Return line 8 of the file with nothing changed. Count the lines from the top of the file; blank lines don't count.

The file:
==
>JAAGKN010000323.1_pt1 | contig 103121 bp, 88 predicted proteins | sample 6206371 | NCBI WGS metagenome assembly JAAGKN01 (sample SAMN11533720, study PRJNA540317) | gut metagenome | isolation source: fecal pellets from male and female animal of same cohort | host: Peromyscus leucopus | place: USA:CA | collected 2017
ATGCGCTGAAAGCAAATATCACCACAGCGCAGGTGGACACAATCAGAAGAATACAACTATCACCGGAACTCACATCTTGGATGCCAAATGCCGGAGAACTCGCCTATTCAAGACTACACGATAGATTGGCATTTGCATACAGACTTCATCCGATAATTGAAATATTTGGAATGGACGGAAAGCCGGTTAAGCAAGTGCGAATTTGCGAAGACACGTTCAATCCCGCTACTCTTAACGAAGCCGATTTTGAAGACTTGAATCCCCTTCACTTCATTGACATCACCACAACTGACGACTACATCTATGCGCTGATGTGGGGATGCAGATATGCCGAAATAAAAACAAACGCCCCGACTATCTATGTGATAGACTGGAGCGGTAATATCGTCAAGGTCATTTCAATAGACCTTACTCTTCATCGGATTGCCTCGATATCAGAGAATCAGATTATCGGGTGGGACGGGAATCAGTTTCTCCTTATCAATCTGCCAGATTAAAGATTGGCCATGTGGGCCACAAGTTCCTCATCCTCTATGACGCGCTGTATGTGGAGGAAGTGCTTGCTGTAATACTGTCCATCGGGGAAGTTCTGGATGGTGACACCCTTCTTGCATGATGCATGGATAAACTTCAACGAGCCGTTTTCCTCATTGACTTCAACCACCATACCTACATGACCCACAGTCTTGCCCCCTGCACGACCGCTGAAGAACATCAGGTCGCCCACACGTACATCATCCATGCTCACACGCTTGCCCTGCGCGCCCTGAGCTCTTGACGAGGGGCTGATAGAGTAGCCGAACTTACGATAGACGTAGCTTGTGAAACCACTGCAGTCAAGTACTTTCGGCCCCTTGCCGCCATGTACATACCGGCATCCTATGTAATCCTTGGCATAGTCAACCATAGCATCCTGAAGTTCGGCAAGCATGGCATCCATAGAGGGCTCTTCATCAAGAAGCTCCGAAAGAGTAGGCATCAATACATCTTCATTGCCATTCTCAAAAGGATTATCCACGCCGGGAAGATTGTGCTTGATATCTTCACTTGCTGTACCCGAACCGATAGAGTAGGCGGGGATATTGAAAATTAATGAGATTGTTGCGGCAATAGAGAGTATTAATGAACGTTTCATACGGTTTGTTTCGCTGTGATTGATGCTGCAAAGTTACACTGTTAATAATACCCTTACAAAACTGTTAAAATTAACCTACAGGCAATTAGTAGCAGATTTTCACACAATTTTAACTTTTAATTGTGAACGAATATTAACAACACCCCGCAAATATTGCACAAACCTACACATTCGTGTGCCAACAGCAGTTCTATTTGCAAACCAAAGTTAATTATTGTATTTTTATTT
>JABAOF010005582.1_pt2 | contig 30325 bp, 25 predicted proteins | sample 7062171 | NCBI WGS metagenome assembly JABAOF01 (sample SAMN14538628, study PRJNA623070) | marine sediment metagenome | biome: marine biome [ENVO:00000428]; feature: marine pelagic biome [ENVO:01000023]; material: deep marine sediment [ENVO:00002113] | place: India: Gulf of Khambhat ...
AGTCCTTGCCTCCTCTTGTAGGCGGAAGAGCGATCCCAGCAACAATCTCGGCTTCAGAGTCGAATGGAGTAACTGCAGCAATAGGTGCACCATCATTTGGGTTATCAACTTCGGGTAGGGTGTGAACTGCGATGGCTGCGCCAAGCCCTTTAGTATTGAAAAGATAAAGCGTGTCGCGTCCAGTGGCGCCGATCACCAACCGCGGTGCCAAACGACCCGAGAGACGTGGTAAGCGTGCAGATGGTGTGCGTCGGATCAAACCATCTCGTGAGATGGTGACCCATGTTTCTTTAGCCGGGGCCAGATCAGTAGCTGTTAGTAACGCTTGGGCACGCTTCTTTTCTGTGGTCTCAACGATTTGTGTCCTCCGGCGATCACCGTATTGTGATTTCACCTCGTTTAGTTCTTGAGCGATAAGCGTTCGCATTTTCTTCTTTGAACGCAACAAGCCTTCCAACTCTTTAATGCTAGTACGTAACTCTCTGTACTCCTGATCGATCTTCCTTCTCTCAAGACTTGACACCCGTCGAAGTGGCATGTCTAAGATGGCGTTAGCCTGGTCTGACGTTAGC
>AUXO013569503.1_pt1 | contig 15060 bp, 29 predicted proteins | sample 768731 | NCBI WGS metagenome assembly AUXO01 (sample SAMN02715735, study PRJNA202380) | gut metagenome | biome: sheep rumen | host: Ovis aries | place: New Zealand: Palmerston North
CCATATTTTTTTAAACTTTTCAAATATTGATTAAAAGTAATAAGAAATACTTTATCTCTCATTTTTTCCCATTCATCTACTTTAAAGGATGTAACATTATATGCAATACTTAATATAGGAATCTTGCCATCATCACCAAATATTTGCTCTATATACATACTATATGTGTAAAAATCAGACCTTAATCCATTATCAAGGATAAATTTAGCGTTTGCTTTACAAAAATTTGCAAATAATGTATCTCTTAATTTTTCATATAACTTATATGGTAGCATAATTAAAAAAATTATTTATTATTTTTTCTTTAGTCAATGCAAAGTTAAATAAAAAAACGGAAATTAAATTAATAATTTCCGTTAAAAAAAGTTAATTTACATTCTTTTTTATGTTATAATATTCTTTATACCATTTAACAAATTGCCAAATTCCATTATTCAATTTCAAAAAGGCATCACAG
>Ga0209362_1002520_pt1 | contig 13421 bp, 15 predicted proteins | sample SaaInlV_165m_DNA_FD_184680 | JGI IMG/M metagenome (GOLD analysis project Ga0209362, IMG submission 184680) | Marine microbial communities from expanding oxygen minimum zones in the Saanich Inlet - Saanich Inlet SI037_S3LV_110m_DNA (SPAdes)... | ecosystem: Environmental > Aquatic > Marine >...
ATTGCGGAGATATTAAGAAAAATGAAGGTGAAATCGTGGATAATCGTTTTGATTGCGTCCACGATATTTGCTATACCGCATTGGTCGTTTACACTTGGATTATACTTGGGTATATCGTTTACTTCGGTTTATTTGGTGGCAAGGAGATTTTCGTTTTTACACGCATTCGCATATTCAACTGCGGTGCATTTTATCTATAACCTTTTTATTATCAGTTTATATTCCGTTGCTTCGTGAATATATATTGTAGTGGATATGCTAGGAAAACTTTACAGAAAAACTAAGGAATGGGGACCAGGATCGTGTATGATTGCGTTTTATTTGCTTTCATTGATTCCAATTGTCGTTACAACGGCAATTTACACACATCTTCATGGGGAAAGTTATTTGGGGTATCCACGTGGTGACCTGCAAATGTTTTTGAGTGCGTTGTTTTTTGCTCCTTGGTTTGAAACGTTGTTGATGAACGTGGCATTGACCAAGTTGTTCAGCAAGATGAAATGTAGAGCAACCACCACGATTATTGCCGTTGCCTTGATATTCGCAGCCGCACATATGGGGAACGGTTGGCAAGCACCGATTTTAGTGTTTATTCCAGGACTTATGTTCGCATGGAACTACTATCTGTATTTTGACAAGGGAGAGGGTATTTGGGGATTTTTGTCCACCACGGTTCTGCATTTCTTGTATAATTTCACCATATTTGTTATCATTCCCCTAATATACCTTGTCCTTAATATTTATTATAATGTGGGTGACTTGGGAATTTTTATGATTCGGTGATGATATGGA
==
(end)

ATTGCGGAGATATTAAGAAAAATGAAGGTGAAATCGTGGATAATCGTTTTGATTGCGTCCACGATATTTGCTATACCGCATTGGTCGTTTACACTTGGATTATACTTGGGTATATCGTTTACTTCGGTTTATTTGGTGGCAAGGAGATTTTCGTTTTTACACGCATTCGCATATTCAACTGCGGTGCATTTTATCTATAACCTTTTTATTATCAGTTTATATTCCGTTGCTTCGTGAATATATATTGTAGTGGATATGCTAGGAAAACTTTACAGAAAAACTAAGGAATGGGGACCAGGATCGTGTATGATTGCGTTTTATTTGCTTTCATTGATTCCAATTGTCGTTACAACGGCAATTTACACACATCTTCATGGGGAAAGTTATTTGGGGTATCCACGTGGTGACCTGCAAATGTTTTTGAGTGCGTTGTTTTTTGCTCCTTGGTTTGAAACGTTGTTGATGAACGTGGCATTGACCAAGTTGTTCAGCAAGATGAAATGTAGAGCAACCACCACGATTATTGCCGTTGCCTTGATATTCGCAGCCGCACATATGGGGAACGGTTGGCAAGCACCGATTTTAGTGTTTATTCCAGGACTTATGTTCGCATGGAACTACTATCTGTATTTTGACAAGGGAGAGGGTATTTGGGGATTTTTGTCCACCACGGTTCTGCATTTCTTGTATAATTTCACCATATTTGTTATCATTCCCCTAATATACCTTGTCCTTAATATTTATTATAATGTGGGTGACTTGGGAATTTTTATGATTCGGTGATGATATGGA